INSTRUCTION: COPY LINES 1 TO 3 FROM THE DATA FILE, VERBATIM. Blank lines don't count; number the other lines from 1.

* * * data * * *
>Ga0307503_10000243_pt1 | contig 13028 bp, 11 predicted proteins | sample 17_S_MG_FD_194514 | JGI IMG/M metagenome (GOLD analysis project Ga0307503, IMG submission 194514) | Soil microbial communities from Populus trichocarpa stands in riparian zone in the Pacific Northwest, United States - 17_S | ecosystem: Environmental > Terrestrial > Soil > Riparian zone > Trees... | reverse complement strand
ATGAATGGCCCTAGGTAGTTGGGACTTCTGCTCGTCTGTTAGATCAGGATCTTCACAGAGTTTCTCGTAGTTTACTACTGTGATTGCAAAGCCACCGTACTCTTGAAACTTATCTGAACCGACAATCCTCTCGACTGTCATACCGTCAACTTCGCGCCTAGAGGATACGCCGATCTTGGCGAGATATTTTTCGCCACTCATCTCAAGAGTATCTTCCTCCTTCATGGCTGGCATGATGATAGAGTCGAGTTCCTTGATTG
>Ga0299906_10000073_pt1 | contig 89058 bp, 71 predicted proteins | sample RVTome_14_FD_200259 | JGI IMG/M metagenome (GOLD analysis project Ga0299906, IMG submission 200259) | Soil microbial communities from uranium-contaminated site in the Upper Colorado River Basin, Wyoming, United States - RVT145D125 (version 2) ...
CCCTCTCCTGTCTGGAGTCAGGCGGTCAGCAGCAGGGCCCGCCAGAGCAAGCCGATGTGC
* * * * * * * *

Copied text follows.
>Ga0307503_10000243_pt1 | contig 13028 bp, 11 predicted proteins | sample 17_S_MG_FD_194514 | JGI IMG/M metagenome (GOLD analysis project Ga0307503, IMG submission 194514) | Soil microbial communities from Populus trichocarpa stands in riparian zone in the Pacific Northwest, United States - 17_S | ecosystem: Environmental > Terrestrial > Soil > Riparian zone > Trees... | reverse complement strand
ATGAATGGCCCTAGGTAGTTGGGACTTCTGCTCGTCTGTTAGATCAGGATCTTCACAGAGTTTCTCGTAGTTTACTACTGTGATTGCAAAGCCACCGTACTCTTGAAACTTATCTGAACCGACAATCCTCTCGACTGTCATACCGTCAACTTCGCGCCTAGAGGATACGCCGATCTTGGCGAGATATTTTTCGCCACTCATCTCAAGAGTATCTTCCTCCTTCATGGCTGGCATGATGATAGAGTCGAGTTCCTTGATTG
>Ga0299906_10000073_pt1 | contig 89058 bp, 71 predicted proteins | sample RVTome_14_FD_200259 | JGI IMG/M metagenome (GOLD analysis project Ga0299906, IMG submission 200259) | Soil microbial communities from uranium-contaminated site in the Upper Colorado River Basin, Wyoming, United States - RVT145D125 (version 2) ...